Whilst open source is now more widely accepted, there are still large parts of the engineering community who have yet to "see the light". Advocacy remains a key role for all who care about open source, while mentoring helps user make best use of open source technology.
This is a joint meeting with the British Computer Society Open Source Specialist Group.
Software Freedom Conservancy
Software Freedom Conservancy helps promote, improve, develop, and defend Free, Libre, and Open Source Software (FLOSS) projects.
Karen M. Sandler
is the executive director of Conservancy. Karen is known as a
cyborg lawyer for her advocacy for free software, particularly in relation to
the software on medical devices. Prior to joining Conservancy, she was
executive director of the GNOME Foundation. Before that, she was general
counsel of the Software Freedom Law Center. Karen co-organizes Outreachy, the
award-winning outreach program to support women globally and for people of
color who are underrepresented in US tech. She is also pro bono counsel to the
FSF and GNOME. Karen is a recipient of the Free Software Foundation's Award for
the Advancement of Free Software and the O'Reilly Open Source Award.
Karen received her law degree from Columbia Law School in 2000, where she was a James Kent Scholar and co-founder of the Columbia Science and Technology Law Review. Karen received her bachelor's degree in engineering from The Cooper Union.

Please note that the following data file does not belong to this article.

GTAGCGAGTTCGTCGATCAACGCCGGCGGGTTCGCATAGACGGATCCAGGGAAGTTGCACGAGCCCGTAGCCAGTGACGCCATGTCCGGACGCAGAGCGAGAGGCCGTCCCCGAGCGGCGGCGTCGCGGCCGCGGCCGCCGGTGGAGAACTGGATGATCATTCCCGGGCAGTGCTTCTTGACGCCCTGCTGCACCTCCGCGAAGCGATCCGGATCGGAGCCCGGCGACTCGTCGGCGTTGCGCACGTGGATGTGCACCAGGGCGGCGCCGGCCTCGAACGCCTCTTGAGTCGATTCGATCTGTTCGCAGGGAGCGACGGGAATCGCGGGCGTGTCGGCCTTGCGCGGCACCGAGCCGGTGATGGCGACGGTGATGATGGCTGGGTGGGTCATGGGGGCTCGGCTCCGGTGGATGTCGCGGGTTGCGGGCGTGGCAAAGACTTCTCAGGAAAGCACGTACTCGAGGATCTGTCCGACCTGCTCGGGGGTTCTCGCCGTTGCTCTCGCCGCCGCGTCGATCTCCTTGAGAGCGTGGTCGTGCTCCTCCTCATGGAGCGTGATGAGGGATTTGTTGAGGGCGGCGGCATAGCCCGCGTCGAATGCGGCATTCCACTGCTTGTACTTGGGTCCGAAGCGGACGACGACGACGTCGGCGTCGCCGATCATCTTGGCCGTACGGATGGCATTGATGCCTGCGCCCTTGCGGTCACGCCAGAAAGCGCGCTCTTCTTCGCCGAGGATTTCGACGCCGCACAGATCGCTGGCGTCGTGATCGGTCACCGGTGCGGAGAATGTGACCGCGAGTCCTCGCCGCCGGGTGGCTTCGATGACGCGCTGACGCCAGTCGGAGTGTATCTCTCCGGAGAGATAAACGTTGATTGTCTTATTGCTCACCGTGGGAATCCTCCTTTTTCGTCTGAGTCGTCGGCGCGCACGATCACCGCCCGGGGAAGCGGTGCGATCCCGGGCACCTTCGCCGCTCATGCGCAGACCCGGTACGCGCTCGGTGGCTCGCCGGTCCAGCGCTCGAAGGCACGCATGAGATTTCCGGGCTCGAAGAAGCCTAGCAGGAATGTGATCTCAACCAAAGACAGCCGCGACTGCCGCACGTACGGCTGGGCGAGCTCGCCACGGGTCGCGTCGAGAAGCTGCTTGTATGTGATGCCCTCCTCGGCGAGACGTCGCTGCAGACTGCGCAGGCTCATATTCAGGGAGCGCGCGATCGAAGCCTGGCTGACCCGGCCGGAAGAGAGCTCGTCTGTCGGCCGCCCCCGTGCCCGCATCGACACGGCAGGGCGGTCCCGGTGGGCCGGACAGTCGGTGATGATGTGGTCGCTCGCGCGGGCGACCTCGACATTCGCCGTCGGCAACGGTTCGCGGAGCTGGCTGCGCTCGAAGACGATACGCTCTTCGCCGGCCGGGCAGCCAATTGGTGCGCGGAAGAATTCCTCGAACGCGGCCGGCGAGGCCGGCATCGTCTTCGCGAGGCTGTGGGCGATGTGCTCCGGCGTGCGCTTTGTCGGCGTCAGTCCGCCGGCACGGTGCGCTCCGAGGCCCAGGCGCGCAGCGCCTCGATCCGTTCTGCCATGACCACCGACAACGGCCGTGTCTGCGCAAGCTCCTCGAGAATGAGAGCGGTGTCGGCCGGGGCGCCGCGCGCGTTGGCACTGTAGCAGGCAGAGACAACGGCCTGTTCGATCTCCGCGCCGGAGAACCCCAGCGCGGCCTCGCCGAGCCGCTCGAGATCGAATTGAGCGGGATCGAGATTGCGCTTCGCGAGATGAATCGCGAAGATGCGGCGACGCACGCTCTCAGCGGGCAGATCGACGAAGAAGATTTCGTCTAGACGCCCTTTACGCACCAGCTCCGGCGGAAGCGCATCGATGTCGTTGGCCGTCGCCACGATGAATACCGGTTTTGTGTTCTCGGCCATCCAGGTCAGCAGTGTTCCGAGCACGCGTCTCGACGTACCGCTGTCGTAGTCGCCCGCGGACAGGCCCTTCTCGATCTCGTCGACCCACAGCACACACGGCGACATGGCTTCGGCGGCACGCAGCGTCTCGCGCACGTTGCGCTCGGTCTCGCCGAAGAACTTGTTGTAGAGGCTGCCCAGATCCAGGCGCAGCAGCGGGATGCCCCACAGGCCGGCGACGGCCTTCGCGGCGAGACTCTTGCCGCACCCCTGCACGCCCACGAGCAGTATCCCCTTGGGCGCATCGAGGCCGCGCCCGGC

Cooking with a touch of science and a dash of engineering.
Free Software Foundation Europe is a charity that empowers users to control technology.
Software is deeply involved in all aspects of our lives; and it is important that this technology empowers rather than restricts us. Free Software gives everybody the rights to use, understand, adapt and share software. These rights help support other fundamental freedoms like freedom of speech, press and privacy.
Paul Adams is a co-founder of BCS Open Source SG and its second Chair. He served as a FSFE Fellow in 2009 and regularly gives presentations on behalf of the FSFE.
Advocacy for Women in Open Source
Cornelia Boldyreff is a Visiting Professor at the University of Greenwich. She gained her PhD in Software Engineering from the University of Durham. In 2004 she became the first Professor of Software Engineering at the University of Lincoln, where she co-founded and directed the Centre for Research in Open Source Software. Cornelia was most recently Associate Dean (Research and Enterprise) at the University of East London She is a founding committee member of the BCSWomen Specialist Group, a committee member of the BCS e-Learning Specialist Group, and from 2013-2017 chaired the BCS Open Source Specialist Group. She has been actively campaigning for more women in STEM throughout her career. Together with Miriam Joy Morris and Dr Yasmine Arafa, she founded the start-up, ebartex Ltd, and together they are developing a new digital bartering currency, ebarts.
Note: Please aim to arrive by 18:15 as the event will start at 18:30 prompt.